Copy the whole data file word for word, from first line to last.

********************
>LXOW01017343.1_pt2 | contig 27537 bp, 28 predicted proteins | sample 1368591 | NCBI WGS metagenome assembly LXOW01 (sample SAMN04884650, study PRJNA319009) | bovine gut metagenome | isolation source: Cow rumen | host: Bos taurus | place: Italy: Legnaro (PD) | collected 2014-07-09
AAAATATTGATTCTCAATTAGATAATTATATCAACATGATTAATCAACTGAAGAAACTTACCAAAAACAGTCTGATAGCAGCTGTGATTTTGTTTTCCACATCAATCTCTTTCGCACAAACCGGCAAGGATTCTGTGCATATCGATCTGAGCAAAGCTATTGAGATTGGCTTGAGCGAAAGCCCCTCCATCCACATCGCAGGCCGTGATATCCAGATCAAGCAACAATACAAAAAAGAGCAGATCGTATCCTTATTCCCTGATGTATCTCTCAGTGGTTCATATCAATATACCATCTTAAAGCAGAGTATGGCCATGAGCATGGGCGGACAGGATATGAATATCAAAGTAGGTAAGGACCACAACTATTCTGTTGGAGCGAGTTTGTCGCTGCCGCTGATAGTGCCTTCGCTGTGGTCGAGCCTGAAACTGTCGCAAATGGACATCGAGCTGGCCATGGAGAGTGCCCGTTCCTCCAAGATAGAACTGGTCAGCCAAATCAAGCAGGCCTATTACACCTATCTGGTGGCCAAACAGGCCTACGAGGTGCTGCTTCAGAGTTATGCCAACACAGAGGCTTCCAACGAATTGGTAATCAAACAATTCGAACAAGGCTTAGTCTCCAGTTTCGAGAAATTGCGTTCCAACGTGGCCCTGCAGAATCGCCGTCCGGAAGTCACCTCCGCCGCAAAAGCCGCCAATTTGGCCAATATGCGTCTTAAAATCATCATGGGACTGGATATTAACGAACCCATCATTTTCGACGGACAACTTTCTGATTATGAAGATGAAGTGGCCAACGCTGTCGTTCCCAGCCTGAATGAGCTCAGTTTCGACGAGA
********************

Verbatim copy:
>LXOW01017343.1_pt2 | contig 27537 bp, 28 predicted proteins | sample 1368591 | NCBI WGS metagenome assembly LXOW01 (sample SAMN04884650, study PRJNA319009) | bovine gut metagenome | isolation source: Cow rumen | host: Bos taurus | place: Italy: Legnaro (PD) | collected 2014-07-09
AAAATATTGATTCTCAATTAGATAATTATATCAACATGATTAATCAACTGAAGAAACTTACCAAAAACAGTCTGATAGCAGCTGTGATTTTGTTTTCCACATCAATCTCTTTCGCACAAACCGGCAAGGATTCTGTGCATATCGATCTGAGCAAAGCTATTGAGATTGGCTTGAGCGAAAGCCCCTCCATCCACATCGCAGGCCGTGATATCCAGATCAAGCAACAATACAAAAAAGAGCAGATCGTATCCTTATTCCCTGATGTATCTCTCAGTGGTTCATATCAATATACCATCTTAAAGCAGAGTATGGCCATGAGCATGGGCGGACAGGATATGAATATCAAAGTAGGTAAGGACCACAACTATTCTGTTGGAGCGAGTTTGTCGCTGCCGCTGATAGTGCCTTCGCTGTGGTCGAGCCTGAAACTGTCGCAAATGGACATCGAGCTGGCCATGGAGAGTGCCCGTTCCTCCAAGATAGAACTGGTCAGCCAAATCAAGCAGGCCTATTACACCTATCTGGTGGCCAAACAGGCCTACGAGGTGCTGCTTCAGAGTTATGCCAACACAGAGGCTTCCAACGAATTGGTAATCAAACAATTCGAACAAGGCTTAGTCTCCAGTTTCGAGAAATTGCGTTCCAACGTGGCCCTGCAGAATCGCCGTCCGGAAGTCACCTCCGCCGCAAAAGCCGCCAATTTGGCCAATATGCGTCTTAAAATCATCATGGGACTGGATATTAACGAACCCATCATTTTCGACGGACAACTTTCTGATTATGAAGATGAAGTGGCCAACGCTGTCGTTCCCAGCCTGAATGAGCTCAGTTTCGACGAGA